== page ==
Sterling Ball talks to CNet about dumping Windows for Linux and Open Source software.

The folks at CNET.com have an interesting interview with Sterling Ball, CEO of Ernie Ball which is the world’s leading maker of premium guitar strings, on his decision three years ago to dump all Microsoft products and switch to Linux and Open Source software to run his company with after a nasty run-in with the BSA.

Ernie Ball is pretty much known as a musician’s buddy. How does it feel to be a technology guru, as well?

I think it’s great for me to be a technology influence. It shows how ridiculous it is that I can get press because I switched to OpenOffice. And the reason why is because the myth has been built so big that you can’t survive without Microsoft, so that somebody who does get by without Microsoft is a story.

It’s just software. You have to figure out what you need to do within your organization and then get the right stuff for that. And we’re not a backwards organization. We’re progressive; we’ve won communications and design awards…The fact that I’m not sending my e-mail through Outlook doesn’t hinder us. It’s just kind of funny. I’m speaking to a standing-room-only audience at a major technology show because I use a different piece of software—that’s hysterical.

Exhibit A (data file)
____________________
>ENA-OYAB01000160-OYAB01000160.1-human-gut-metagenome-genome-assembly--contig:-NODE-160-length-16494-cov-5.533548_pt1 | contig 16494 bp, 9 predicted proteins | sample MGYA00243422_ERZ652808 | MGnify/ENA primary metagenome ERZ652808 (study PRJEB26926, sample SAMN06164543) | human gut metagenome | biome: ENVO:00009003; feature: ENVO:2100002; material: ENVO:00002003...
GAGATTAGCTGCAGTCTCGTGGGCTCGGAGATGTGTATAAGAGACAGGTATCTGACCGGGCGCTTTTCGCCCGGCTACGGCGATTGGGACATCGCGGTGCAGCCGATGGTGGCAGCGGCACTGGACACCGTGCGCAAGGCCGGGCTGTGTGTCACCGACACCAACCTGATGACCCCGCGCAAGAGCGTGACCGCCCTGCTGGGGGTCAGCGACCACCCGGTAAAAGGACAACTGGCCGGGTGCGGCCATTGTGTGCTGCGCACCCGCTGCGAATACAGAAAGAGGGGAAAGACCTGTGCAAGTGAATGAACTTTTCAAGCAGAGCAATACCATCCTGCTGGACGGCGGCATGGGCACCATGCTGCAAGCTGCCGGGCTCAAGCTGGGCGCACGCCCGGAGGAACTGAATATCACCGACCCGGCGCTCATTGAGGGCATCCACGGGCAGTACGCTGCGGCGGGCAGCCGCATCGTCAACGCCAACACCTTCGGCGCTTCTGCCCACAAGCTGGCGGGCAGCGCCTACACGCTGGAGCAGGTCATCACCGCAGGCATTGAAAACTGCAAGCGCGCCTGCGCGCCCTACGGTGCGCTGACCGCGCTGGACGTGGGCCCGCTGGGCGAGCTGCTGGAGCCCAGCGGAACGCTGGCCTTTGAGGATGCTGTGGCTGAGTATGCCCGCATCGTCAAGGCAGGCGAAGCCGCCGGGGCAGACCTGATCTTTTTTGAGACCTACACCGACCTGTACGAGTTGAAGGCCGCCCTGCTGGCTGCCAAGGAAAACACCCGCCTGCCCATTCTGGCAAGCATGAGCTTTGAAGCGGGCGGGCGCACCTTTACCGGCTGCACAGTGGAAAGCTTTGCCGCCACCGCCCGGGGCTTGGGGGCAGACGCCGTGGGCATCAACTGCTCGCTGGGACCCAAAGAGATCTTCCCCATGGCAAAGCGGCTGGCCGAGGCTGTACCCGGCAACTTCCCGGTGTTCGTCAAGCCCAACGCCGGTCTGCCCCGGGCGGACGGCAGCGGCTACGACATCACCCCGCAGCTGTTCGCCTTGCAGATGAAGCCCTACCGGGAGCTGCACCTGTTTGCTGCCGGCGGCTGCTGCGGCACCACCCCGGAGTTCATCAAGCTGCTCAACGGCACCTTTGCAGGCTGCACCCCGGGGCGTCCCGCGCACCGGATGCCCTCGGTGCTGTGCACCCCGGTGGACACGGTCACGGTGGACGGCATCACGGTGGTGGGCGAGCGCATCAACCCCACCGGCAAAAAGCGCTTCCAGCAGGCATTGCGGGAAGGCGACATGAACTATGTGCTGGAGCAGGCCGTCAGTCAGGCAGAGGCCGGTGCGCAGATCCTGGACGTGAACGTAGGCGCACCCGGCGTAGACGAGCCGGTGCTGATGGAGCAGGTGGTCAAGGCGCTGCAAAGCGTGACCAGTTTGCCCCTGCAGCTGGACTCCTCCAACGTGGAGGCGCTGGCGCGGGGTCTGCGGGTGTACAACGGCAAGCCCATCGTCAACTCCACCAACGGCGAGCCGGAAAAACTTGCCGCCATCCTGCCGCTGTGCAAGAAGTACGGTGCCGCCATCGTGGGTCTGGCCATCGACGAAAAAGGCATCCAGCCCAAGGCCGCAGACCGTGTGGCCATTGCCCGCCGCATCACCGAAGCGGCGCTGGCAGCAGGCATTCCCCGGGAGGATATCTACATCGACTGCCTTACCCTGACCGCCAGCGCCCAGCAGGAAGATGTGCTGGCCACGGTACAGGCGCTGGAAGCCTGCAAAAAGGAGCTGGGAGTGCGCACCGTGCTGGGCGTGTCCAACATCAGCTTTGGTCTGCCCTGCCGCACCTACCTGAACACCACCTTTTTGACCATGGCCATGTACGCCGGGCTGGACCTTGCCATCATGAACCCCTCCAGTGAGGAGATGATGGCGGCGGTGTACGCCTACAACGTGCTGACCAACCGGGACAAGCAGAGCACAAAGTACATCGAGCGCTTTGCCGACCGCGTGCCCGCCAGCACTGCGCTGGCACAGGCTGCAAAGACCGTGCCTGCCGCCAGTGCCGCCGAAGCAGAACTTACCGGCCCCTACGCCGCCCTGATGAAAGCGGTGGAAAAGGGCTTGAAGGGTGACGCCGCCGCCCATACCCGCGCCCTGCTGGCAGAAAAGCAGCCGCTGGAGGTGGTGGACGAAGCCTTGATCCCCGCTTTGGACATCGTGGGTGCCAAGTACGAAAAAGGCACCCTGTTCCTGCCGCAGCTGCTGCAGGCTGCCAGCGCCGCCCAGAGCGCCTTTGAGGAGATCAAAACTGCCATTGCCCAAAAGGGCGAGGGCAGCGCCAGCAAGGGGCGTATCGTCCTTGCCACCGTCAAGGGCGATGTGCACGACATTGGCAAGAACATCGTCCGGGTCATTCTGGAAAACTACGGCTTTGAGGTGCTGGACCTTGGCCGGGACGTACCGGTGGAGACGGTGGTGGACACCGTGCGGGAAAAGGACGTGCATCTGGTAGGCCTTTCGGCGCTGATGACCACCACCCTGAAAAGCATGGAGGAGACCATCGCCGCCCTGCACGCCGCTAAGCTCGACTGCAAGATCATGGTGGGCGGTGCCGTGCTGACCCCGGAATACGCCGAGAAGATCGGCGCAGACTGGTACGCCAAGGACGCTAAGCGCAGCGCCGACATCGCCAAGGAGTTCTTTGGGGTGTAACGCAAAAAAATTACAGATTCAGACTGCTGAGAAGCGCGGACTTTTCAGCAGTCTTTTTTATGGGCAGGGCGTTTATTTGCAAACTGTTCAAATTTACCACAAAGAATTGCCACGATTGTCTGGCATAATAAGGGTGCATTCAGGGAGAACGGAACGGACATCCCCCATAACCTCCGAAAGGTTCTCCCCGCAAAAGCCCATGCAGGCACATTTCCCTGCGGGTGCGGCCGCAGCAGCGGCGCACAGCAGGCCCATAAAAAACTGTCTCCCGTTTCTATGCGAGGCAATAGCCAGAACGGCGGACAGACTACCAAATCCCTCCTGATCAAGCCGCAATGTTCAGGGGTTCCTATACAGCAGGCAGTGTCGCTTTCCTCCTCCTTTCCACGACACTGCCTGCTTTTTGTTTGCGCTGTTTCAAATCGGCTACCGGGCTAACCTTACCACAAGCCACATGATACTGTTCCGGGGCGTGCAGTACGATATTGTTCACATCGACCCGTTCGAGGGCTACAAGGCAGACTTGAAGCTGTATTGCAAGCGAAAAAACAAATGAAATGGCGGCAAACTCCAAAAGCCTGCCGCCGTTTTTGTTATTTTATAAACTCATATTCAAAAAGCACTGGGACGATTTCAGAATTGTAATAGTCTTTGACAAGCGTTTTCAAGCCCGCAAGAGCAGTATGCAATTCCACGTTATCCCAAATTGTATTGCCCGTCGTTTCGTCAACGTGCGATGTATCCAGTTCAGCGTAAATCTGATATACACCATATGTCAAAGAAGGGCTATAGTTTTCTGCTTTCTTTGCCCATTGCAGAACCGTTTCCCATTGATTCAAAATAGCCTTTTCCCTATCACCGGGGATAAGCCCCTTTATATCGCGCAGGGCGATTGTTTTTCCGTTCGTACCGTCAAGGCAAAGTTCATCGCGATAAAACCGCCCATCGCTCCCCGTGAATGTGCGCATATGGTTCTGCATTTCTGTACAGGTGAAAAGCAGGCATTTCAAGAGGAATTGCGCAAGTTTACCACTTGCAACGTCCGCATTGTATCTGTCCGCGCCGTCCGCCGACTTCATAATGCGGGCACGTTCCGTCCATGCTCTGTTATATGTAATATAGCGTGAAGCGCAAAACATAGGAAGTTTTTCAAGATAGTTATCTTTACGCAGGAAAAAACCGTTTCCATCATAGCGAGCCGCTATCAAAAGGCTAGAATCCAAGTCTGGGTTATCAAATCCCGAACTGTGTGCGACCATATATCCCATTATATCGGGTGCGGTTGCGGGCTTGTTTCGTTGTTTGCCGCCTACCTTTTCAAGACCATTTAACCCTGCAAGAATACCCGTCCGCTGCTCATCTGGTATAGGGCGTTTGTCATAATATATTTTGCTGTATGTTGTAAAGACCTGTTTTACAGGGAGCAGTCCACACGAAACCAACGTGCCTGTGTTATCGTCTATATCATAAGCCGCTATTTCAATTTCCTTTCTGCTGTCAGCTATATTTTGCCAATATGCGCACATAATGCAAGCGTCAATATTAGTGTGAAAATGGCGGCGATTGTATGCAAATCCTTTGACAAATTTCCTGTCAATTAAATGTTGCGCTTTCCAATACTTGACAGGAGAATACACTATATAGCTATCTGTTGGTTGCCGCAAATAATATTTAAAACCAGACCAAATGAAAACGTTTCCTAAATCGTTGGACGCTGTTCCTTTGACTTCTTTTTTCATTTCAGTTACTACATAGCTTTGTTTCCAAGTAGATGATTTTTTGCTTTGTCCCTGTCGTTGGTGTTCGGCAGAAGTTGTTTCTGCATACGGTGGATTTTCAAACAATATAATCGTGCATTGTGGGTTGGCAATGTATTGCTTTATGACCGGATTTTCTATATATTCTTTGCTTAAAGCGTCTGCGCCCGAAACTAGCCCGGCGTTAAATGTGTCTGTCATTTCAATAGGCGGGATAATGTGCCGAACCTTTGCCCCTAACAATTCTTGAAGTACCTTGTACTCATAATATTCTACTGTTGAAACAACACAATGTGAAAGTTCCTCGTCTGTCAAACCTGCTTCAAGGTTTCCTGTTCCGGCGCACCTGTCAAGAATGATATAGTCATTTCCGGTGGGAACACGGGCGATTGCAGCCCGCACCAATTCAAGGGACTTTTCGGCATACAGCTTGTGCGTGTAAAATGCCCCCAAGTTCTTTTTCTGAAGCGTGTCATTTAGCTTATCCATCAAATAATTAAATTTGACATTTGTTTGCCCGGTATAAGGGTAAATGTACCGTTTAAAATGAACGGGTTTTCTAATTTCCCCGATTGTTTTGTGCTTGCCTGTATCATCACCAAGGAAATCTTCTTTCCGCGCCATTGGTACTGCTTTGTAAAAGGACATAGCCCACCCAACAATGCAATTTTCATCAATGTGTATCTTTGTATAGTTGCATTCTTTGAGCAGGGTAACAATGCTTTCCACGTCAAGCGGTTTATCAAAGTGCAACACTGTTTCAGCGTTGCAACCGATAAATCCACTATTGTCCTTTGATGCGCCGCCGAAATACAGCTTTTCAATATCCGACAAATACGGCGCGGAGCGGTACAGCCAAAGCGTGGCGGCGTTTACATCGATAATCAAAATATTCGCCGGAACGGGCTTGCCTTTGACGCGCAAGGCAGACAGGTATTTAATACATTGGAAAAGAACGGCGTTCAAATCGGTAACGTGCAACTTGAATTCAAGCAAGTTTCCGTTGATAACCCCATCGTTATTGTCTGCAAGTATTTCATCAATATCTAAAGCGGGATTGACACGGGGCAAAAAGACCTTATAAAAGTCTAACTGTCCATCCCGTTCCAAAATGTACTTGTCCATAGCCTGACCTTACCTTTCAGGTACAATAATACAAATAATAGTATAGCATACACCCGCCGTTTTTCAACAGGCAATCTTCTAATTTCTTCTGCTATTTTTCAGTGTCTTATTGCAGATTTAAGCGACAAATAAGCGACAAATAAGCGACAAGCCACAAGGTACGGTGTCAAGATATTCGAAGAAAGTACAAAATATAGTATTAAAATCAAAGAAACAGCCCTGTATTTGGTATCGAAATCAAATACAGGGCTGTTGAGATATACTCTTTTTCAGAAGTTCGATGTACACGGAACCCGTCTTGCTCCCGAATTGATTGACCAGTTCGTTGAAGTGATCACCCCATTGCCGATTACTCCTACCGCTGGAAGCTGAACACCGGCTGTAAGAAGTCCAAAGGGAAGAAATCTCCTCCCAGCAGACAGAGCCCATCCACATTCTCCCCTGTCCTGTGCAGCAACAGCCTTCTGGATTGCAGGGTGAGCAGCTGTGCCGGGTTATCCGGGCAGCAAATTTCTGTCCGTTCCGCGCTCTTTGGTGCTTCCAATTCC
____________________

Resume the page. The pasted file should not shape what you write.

He’s got a point. Microsoft has done an excellent job of convincing people they can’t do business without them, which pretty much gives them carte blanch to do whatever they want.

Linux still isn’t as user friendly as Windows for people that aren’t technically inclined, but it’s certainly made leaps and bounds in that area to the point that you could probably run any business you wanted to using it. In some respects that increased learning curve might be an advantage for the Techs supporting it because users are less likely to install a bunch of extra crap on their systems if they can’t figure out how. I know there are a few people in my building who I’d be happier if they weren’t able to figure out how to install every single app they ever came across on their systems.

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